Take the 2-minute tour ×
Stack Overflow is a question and answer site for professional and enthusiast programmers. It's 100% free, no registration required.

I'm wondering if I can use the google client api (java) to authenticate the users of a google apps domain to my application. The target application is a web application using a REST backend (jersey).

The documentation isn't very clear (or I misunderstood it), and the samples in the documentation refers to deprecated classes... Does someone knows if it's possible and the best way to do it.

A code sample would be appreciate.

share|improve this question

1 Answer 1

up vote 1 down vote accepted

Google Apps accounts should work fine with the APIs.

The only exception to this is if the service is disabled by the domain administrator. For example, if the Google+ feature is disabled by the domain administrator, you're not going to be able to access that user's Google+ data.

No code change is necessary, so you should be able to use the code from any of the samples in the client library repository or the product specific samples like this one for Google+.

The Google+ starter project implements the OAuth flow first by extending AbstractAuthorizationCodeServlet in com.google.api.sample.OAuth2AuthorizationCodeServlet

public class OAuth2AuthorizationCodeServlet 
    extends AbstractAuthorizationCodeServlet {
    /**
     * If the user already has a valid credential held in the 
     * AuthorizationCodeFlow they are simply returned to the home page.
     */
    @Override
    protected void doGet(HttpServletRequest request, HttpServletResponse response)
                    throws ServletException, IOException {
        response.sendRedirect("/");
    }

    /**
     * Returns the URI to redirect to with the authentication result.
     */
    @Override
    protected String getRedirectUri(HttpServletRequest request)
                    throws ServletException, IOException {
        return ConfigHelper.REDIRECT_URI;
    }

    /**
     * Returns the HTTP session id as the identifier for the current user.  
     * The users credentials are stored against this ID.
     */
    @Override
    protected String getUserId(HttpServletRequest request)
                    throws ServletException, IOException {
        return request.getSession(true).getId();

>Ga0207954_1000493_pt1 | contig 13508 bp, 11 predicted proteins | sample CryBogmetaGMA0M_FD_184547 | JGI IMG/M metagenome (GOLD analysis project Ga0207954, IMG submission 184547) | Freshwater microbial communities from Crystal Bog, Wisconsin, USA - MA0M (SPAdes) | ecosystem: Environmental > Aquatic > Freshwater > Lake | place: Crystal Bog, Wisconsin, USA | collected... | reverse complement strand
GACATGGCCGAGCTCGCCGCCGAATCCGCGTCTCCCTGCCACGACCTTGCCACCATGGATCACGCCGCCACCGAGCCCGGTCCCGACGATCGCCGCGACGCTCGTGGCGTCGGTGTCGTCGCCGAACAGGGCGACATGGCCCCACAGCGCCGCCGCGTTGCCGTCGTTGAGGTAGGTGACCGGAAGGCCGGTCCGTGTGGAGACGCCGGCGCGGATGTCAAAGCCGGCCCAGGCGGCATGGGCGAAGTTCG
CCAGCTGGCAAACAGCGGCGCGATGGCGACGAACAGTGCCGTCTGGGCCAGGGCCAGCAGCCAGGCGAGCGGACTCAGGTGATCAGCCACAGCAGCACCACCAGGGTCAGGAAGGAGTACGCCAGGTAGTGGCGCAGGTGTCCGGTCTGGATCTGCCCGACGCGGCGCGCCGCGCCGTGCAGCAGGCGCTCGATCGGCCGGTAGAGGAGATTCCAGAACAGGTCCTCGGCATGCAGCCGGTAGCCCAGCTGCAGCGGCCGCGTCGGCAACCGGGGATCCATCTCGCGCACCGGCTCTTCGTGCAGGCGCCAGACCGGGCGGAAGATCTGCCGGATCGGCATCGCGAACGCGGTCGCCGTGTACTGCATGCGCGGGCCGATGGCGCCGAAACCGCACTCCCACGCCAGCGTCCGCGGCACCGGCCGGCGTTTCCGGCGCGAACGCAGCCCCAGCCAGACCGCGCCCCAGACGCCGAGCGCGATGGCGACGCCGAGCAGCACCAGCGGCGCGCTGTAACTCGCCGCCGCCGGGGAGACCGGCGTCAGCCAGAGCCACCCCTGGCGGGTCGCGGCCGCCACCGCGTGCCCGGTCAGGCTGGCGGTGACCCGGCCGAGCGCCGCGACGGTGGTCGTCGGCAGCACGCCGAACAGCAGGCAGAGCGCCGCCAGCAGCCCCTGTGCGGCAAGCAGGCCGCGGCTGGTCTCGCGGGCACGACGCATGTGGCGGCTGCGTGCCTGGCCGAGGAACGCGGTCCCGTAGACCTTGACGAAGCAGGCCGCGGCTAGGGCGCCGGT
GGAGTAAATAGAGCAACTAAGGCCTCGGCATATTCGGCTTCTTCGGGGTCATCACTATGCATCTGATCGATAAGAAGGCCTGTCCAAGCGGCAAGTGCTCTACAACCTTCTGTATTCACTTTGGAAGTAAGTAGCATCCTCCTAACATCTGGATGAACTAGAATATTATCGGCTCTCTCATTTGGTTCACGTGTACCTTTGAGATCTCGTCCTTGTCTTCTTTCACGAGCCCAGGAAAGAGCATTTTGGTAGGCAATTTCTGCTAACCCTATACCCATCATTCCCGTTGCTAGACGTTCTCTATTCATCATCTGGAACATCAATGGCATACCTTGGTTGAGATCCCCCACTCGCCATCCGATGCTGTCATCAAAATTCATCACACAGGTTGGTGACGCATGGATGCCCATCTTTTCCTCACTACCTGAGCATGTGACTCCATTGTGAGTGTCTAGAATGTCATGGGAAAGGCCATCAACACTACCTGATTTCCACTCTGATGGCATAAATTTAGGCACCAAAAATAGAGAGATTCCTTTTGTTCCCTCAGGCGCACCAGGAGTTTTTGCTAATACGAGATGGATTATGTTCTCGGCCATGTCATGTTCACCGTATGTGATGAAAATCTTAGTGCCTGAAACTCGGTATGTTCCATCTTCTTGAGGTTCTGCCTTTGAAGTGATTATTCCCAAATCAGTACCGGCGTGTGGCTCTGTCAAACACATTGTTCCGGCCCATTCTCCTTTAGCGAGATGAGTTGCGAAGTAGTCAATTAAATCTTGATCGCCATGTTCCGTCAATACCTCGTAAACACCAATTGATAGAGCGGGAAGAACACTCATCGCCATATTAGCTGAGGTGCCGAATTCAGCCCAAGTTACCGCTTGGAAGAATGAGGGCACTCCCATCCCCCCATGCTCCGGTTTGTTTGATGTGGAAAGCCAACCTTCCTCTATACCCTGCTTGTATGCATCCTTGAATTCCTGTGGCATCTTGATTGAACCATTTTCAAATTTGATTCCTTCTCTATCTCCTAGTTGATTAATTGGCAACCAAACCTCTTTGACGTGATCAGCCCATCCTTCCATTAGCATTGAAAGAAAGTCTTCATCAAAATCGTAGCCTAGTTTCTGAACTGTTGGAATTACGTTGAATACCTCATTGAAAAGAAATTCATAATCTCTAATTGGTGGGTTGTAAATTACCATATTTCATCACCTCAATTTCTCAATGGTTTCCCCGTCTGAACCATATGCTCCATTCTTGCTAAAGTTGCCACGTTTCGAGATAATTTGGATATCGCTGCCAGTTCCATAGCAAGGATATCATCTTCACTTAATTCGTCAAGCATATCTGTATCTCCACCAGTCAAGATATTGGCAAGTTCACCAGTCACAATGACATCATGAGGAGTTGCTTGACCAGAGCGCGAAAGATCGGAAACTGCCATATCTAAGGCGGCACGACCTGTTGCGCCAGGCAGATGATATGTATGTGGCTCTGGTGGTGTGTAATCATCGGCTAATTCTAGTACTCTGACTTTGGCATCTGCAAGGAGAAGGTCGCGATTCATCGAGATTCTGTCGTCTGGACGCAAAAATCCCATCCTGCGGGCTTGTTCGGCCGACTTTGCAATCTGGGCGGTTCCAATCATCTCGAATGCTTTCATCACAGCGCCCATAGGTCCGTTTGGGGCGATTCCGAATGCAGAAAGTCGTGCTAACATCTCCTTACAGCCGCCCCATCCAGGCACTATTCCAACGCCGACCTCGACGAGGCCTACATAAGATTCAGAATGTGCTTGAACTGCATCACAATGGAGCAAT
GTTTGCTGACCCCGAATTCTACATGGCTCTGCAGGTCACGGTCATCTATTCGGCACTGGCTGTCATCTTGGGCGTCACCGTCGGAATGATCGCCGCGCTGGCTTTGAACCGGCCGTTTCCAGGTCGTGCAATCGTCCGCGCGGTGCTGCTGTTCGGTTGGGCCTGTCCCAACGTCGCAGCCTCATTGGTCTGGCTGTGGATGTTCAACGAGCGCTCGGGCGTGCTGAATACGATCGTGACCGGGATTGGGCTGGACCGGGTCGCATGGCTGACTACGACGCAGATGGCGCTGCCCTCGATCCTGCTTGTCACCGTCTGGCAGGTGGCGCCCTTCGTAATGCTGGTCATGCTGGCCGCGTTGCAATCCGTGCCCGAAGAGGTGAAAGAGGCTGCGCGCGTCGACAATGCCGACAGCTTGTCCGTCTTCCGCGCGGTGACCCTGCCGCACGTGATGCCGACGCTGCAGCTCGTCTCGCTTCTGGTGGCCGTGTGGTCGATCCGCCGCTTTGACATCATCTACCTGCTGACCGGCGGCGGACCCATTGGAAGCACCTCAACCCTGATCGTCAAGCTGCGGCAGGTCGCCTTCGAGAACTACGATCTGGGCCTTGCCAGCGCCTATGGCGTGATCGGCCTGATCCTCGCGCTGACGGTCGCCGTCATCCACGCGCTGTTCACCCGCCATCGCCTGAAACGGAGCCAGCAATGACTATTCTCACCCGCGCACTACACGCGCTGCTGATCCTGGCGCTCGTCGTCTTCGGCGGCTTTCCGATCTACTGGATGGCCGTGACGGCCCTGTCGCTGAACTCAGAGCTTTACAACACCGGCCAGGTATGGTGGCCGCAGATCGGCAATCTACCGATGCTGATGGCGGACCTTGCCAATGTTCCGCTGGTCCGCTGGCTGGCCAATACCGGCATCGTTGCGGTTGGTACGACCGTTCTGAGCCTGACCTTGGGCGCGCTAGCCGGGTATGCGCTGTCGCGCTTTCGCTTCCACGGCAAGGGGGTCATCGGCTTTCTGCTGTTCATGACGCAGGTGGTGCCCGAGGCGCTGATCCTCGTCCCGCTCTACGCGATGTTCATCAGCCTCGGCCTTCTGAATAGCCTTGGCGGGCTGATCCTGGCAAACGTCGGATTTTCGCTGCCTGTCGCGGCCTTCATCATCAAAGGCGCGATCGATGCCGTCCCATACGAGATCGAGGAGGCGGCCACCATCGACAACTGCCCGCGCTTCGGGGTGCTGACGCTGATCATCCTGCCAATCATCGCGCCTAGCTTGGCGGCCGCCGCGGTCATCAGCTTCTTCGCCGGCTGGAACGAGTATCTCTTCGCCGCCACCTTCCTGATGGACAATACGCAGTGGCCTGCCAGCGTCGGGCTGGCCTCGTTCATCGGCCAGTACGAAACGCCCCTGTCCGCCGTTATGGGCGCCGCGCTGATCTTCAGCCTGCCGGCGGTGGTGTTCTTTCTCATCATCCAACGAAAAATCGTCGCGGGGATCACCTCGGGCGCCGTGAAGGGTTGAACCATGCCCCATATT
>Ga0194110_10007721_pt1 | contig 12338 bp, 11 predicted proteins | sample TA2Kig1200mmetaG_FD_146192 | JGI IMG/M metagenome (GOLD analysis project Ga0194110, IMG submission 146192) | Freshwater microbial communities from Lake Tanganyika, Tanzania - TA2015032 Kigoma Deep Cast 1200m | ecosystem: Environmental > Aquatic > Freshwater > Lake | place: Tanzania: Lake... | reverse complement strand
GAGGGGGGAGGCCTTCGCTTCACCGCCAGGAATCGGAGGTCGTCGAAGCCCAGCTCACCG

}

    @Override
    protected AuthorizationCodeFlow initializeFlow() throws ServletException,
                    IOException {
        return Util.getFlow();
    }
}

And then by completing the flow in com.google.api.sample.Oauth2CallbackServlet by extending AbstractAuthorizationCodeCallbackServlet:

public class OAuth2CallbackServlet 
    extends AbstractAuthorizationCodeCallbackServlet {    
    @Override
    protected void onSuccess(HttpServletRequest request, 
            HttpServletResponse response, Credential credential)
            throws ServletException, IOException {
        response.sendRedirect("/");
    }

    @Override
    protected void onError(HttpServletRequest req, HttpServletResponse resp, 
            AuthorizationCodeResponseUrl errorResponse)
            throws ServletException, IOException {
        resp.sendError(SC_INTERNAL_SERVER_ERROR, "Something went wrong :(");
    }

    @Override
    protected String getRedirectUri(HttpServletRequest request) 
            throws ServletException, IOException {
        return ConfigHelper.REDIRECT_URI;
    }

    @Override
    protected AuthorizationCodeFlow initializeFlow() 
            throws IOException {
        return Util.getFlow();
    }

    @Override
    protected String getUserId(HttpServletRequest request) throws ServletException, IOException {
        return  request.getSession(true).getId(); 
    }

}
share|improve this answer
    
How about the timeout, will this automatically be handle in this class, or do I need to perform additional handling in case it get invalid? –  Andreas Mattisson Apr 17 '13 at 18:06
1  
The client library does indeed automatically (and transparently) handle token refreshes. You don't need to worry about timeouts or other cases that may cause a token to become invalid. –  Jenny Tong Apr 17 '13 at 21:41

Your Answer

 
discard

By posting your answer, you agree to the privacy policy and terms of service.

Not the answer you're looking for? Browse other questions tagged or ask your own question.